He remembers, in exquisite detail, the last person he ever saw: the Viet Cong soldier who threw the grenade that took his sight, maimed his hand and threatened his dream of becoming an artist.
Michael Naranjo, a Tewa Indian of the Santa Clara Pueblo in north-central New Mexico, was still green, a novice to the ways of combat, in-country less than two months, when his life was shattered on a day he can never forget: January 8, 1968.
Assigned to the 9th Infantry, his platoon was on patrol, searching for the VC who had mortared their base camp the night before, when they were caught in an ambush.
His squad was maybe fifty yards from the jungle when they started taking automatic weapons fire from the tree line.
"We hit the dirt," Michael remembers, and despite the chaos, he felt "a sudden dead calmness." His instincts took over—sometimes "you can never know why people do what they do" in combat, he says—and, jumping up from the relative safety of his position, hunched over, moving in spurts, he rushed the tree line where enemy soldiers were entrenched.
Fifteen yards from the edge of the jungle, nuzzled by the protective wall of a dike, he could hear the VC move around even as he saw some of his buddies get hit. His sergeant and a medic slid in beside him and, before Michael could dissuade him, "Doc just got up over the dike and rolled off," trying to make his way to two wounded comrades.
Michael and his squad sergeant followed, dashing into the jungle. Michael found cover in a little mud depression. He could see the spider holes that provided camouflage for Charlie. And he could see one Viet Cong "who quick-turned his head toward me." "For a split second," Michael remembers, "I was looking into his eyes." What Michael didn’t see was the grenade, which rolled next to him and exploded, maiming his right hand and destroying his eyes.
"I knew then I was going to die," Michael says. "My last thought before I lost consciousness was, ‘Dear God, don’t make it too hard on my parents.’"
Key to Recovery
Michael Naranjo didn’t die. He was pulled out of more immediate danger by his sergeant, whose name he wishes he could remember. Four fellow grunts then hoisted him onto a poncho and, dodging the intense ground fire, flung him into a waiting MedEVac chopper. Slipping in and out of consciousness, he woke up a day and a half later at the 24th Evacuation Hospital in Saigon, confronted by the new reality of his life: one eye was gone—the other would have to be removed a few years later—and his right hand was badly damaged, leaving him with minimal feeling and dexterity. His childhood dream of becoming a sculptor seemed as shattered as his body.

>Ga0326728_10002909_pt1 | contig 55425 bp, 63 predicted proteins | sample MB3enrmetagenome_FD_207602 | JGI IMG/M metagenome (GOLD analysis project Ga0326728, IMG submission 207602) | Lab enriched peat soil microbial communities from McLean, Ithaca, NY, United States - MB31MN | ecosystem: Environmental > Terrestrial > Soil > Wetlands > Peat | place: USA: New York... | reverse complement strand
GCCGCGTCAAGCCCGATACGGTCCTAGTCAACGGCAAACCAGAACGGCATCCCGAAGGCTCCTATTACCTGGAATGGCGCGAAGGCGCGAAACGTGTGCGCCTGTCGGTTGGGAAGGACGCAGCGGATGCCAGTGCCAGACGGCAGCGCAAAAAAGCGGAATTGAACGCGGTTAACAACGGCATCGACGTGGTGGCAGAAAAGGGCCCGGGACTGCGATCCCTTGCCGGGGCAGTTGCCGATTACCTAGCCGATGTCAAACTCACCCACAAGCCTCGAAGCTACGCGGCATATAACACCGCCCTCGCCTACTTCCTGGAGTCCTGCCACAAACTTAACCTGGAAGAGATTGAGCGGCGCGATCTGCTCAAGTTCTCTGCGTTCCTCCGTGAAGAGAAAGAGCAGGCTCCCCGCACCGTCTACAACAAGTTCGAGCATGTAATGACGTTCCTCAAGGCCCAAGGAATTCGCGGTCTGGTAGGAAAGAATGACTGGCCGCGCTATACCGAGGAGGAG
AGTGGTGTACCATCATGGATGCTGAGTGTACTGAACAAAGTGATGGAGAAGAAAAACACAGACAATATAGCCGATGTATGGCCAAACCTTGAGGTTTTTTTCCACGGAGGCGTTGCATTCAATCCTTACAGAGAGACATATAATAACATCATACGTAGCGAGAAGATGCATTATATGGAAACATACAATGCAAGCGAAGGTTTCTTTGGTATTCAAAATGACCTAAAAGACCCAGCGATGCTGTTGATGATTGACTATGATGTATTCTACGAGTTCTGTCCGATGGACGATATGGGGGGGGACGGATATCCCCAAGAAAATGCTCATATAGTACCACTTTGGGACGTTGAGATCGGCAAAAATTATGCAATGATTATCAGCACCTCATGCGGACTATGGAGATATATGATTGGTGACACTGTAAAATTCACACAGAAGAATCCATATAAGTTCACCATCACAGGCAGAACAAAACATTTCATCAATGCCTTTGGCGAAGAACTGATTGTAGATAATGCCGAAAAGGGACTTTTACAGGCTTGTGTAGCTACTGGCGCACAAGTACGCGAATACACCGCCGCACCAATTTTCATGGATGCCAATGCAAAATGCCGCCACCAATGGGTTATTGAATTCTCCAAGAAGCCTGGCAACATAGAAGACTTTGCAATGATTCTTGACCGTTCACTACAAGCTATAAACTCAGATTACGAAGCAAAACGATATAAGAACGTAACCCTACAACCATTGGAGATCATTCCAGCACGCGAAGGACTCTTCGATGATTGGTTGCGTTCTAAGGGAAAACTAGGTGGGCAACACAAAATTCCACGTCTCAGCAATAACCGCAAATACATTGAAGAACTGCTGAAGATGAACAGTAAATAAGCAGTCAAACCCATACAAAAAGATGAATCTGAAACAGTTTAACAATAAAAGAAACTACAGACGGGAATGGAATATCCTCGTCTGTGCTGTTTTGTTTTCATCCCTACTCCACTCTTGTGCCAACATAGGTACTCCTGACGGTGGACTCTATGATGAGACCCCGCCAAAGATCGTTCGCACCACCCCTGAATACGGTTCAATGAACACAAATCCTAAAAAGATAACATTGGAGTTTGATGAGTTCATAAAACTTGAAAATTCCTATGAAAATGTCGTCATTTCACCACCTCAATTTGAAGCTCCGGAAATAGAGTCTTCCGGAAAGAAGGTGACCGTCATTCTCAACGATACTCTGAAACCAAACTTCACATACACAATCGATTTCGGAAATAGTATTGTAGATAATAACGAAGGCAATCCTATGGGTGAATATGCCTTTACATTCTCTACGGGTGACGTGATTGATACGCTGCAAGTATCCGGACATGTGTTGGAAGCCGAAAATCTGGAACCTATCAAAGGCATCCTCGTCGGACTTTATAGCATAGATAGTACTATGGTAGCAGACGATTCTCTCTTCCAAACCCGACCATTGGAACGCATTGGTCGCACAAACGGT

Days later, recuperating in a hospital in Japan, Michael asked to be moved from a private room where the doctors thought the quiet would assist recovery, but where he felt he was going crazy. It was in the ward where he was sent, among rows and rows of the mangled and the maimed, many faced with life-threatening injuries and uncertain futures, that Michael Naranjo began his rehabilitation. Queried by a volunteer if there was anything she might bring him, he asked for some water-based clay. A few days later, she fulfilled his request.
And Michael began the slow and painful process of regaining his life. Tearing off a piece of clay with his left hand, he rolled it up into a golfball-sized sphere, then elongated it. He gave it a head and a face. At that point, says Michael, "I knew I could do it. It was exhilarating! Soon I progressed to goldfish and squirrels. And this made all the difference in the world."
Fulfilling a Dream
For Michael Naranjo, becoming a sculptor had been his dream since boyhood. His mother, Rose, and many of his relatives made the acclaimed Santa Clara black pottery from the abundant clay on the reservation near Santa Fe. Young Michael molded this clay, creating little creatures he’d seen in the forest. In college, he took art classes, which he figured would help him fulfill his ambition. Then he got drafted.